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Summer Barbeque Tips for Hosts and Guests

Fire up the grill, fill up the kiddie pool, and put your apron on, because it’s barbeque season! Whether you’re celebrating Fourth of July or the end of a long work week, cooking and eating a meal outdoors is one of the best parts of the summer season. There are a few things to keep in mind when hosting or attending a barbeque where children or adults with food allergies will be attending.

Summer BBQ food allergies

If you’re hosting:

  • Provide labels or markers to write names on cups to prevent mix-ups.
  • Ask your guests ahead of time how you can best help them have a safe and enjoyable time.
  • If there will be allergens present, be sure to clearly label those dishes.
  • Clean your grill thoroughly and provide foil to wrap food to help prevent cross contact.
  • Barbeque sauce is a typical unexpected source of many allergens. If you are cooking for a guest with food allergies, you could try making this recipe that is free of the top eight allergens.
  • Wipe down tables, chairs, toys, and cooking surfaces to remove traces of food.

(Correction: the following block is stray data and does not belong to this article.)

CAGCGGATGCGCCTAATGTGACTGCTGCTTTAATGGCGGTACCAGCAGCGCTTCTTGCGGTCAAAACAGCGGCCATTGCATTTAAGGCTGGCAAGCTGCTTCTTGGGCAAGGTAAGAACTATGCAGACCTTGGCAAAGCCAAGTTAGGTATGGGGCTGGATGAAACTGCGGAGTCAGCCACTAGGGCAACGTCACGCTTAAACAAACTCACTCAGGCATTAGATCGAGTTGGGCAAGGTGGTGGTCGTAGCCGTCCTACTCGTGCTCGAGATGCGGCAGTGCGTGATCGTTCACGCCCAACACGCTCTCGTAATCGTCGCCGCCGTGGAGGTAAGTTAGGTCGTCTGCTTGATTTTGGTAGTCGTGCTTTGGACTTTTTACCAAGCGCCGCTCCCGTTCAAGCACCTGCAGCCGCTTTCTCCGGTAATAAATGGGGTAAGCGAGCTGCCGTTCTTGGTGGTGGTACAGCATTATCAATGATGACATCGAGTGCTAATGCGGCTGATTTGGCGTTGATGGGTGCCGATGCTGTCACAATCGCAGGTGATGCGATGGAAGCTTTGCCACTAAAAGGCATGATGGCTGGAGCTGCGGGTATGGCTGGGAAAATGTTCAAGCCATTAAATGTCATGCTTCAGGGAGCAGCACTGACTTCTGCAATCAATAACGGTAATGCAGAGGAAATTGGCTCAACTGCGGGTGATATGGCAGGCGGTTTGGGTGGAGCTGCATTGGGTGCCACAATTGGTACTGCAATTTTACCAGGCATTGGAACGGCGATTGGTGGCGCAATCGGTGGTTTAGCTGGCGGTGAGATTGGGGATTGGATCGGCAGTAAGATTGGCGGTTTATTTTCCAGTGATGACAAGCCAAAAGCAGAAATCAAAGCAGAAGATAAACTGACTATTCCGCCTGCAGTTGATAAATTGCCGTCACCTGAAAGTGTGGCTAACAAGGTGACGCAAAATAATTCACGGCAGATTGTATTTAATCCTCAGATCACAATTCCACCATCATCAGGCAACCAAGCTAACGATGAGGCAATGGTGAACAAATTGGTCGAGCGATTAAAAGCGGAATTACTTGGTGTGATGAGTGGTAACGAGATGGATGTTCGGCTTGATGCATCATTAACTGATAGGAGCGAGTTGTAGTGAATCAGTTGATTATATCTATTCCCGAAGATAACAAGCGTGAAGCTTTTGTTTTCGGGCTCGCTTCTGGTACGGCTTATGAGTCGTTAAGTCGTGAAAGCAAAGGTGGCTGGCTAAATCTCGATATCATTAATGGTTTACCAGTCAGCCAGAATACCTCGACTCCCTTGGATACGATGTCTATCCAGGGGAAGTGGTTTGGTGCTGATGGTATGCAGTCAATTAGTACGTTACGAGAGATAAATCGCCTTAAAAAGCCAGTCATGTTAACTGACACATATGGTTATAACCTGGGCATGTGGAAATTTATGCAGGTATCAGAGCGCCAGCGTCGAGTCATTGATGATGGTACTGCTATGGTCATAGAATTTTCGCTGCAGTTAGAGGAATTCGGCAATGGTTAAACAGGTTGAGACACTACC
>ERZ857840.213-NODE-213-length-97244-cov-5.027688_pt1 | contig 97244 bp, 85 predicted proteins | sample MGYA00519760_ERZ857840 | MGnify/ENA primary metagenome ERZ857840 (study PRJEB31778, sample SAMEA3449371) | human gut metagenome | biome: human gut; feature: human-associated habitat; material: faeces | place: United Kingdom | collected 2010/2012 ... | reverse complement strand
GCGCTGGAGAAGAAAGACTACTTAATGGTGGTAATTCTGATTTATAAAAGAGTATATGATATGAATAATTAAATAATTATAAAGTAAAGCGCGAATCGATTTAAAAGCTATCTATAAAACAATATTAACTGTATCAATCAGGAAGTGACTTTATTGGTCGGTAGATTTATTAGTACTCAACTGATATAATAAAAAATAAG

• If children with food allergies will be attending the cookout, talk to all children about not sharing food before the get-together starts.

If you’re a guest:

  • Clearly label water bottles or cups with everyone’s names; teach children which ones are theirs.
  • Double-check the product labels on insect sprays and sunscreens; some contain food allergens.
  • Speak to the host ahead of time about your allergies, or bring a packed meal with safe foods just in case.
  • Keep epinephrine auto-injectors at room temperature, out of direct sunlight and extreme heat (do not refrigerate or store in the car). If necessary, you can store epinephrine in a cooler.
  • Keep tabs on how many alcoholic beverages you drink, as alcohol consumption may lower your ability to recognize an allergic reaction, give medications, and summon help.
  • Be the first to serve out of a bowl. This will reduce the risk of contaminated utensils being used.
  • When in doubt, eat a quick meal before you go. The fun in going to a cookout is really in enjoying your friends and the summer season!

For more tips on how to safely prepare food and eliminate cross-contact risks, download FARE’s “Creating a Food Allergy Safety Zone at Home” booklet.

2 thoughts on “Summer Barbeque Tips for Hosts and Guests

  1. This is some really good information about summer BBQ. I liked that you talked about using tin foil to prevent cross contamination. That is something I worry about when I am doing different meats on the same grill. I wonder if that is how a lot of BBQ restaurants keep their meats separate from each other.

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